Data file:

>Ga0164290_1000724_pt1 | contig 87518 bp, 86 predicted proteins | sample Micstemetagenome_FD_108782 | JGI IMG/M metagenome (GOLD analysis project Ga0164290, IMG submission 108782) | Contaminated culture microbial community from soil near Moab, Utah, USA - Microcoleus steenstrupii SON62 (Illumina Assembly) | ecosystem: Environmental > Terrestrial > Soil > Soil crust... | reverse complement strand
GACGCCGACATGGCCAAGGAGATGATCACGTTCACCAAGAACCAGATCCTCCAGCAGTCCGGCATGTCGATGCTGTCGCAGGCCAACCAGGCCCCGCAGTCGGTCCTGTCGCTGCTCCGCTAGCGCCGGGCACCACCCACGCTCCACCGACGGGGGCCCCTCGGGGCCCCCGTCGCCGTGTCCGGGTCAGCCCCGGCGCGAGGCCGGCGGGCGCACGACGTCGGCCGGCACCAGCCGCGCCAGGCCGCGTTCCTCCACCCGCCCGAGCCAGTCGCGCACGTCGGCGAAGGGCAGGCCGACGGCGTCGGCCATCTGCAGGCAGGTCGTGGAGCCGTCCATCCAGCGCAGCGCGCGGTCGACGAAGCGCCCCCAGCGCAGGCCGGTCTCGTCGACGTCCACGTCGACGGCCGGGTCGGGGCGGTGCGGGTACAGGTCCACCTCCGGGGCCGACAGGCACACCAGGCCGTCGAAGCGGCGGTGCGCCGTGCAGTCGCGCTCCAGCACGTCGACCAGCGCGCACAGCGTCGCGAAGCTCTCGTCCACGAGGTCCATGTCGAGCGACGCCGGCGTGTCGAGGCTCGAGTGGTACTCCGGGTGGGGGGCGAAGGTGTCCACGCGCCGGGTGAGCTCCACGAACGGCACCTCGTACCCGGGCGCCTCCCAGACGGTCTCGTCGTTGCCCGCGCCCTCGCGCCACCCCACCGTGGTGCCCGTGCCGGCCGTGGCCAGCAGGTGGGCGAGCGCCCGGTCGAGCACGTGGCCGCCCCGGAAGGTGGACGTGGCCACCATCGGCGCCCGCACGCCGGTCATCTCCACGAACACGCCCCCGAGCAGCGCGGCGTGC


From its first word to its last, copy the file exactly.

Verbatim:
>Ga0164290_1000724_pt1 | contig 87518 bp, 86 predicted proteins | sample Micstemetagenome_FD_108782 | JGI IMG/M metagenome (GOLD analysis project Ga0164290, IMG submission 108782) | Contaminated culture microbial community from soil near Moab, Utah, USA - Microcoleus steenstrupii SON62 (Illumina Assembly) | ecosystem: Environmental > Terrestrial > Soil > Soil crust... | reverse complement strand
GACGCCGACATGGCCAAGGAGATGATCACGTTCACCAAGAACCAGATCCTCCAGCAGTCCGGCATGTCGATGCTGTCGCAGGCCAACCAGGCCCCGCAGTCGGTCCTGTCGCTGCTCCGCTAGCGCCGGGCACCACCCACGCTCCACCGACGGGGGCCCCTCGGGGCCCCCGTCGCCGTGTCCGGGTCAGCCCCGGCGCGAGGCCGGCGGGCGCACGACGTCGGCCGGCACCAGCCGCGCCAGGCCGCGTTCCTCCACCCGCCCGAGCCAGTCGCGCACGTCGGCGAAGGGCAGGCCGACGGCGTCGGCCATCTGCAGGCAGGTCGTGGAGCCGTCCATCCAGCGCAGCGCGCGGTCGACGAAGCGCCCCCAGCGCAGGCCGGTCTCGTCGACGTCCACGTCGACGGCCGGGTCGGGGCGGTGCGGGTACAGGTCCACCTCCGGGGCCGACAGGCACACCAGGCCGTCGAAGCGGCGGTGCGCCGTGCAGTCGCGCTCCAGCACGTCGACCAGCGCGCACAGCGTCGCGAAGCTCTCGTCCACGAGGTCCATGTCGAGCGACGCCGGCGTGTCGAGGCTCGAGTGGTACTCCGGGTGGGGGGCGAAGGTGTCCACGCGCCGGGTGAGCTCCACGAACGGCACCTCGTACCCGGGCGCCTCCCAGACGGTCTCGTCGTTGCCCGCGCCCTCGCGCCACCCCACCGTGGTGCCCGTGCCGGCCGTGGCCAGCAGGTGGGCGAGCGCCCGGTCGAGCACGTGGCCGCCCCGGAAGGTGGACGTGGCCACCATCGGCGCCCGCACGCCGGTCATCTCCACGAACACGCCCCCGAGCAGCGCGGCGTGC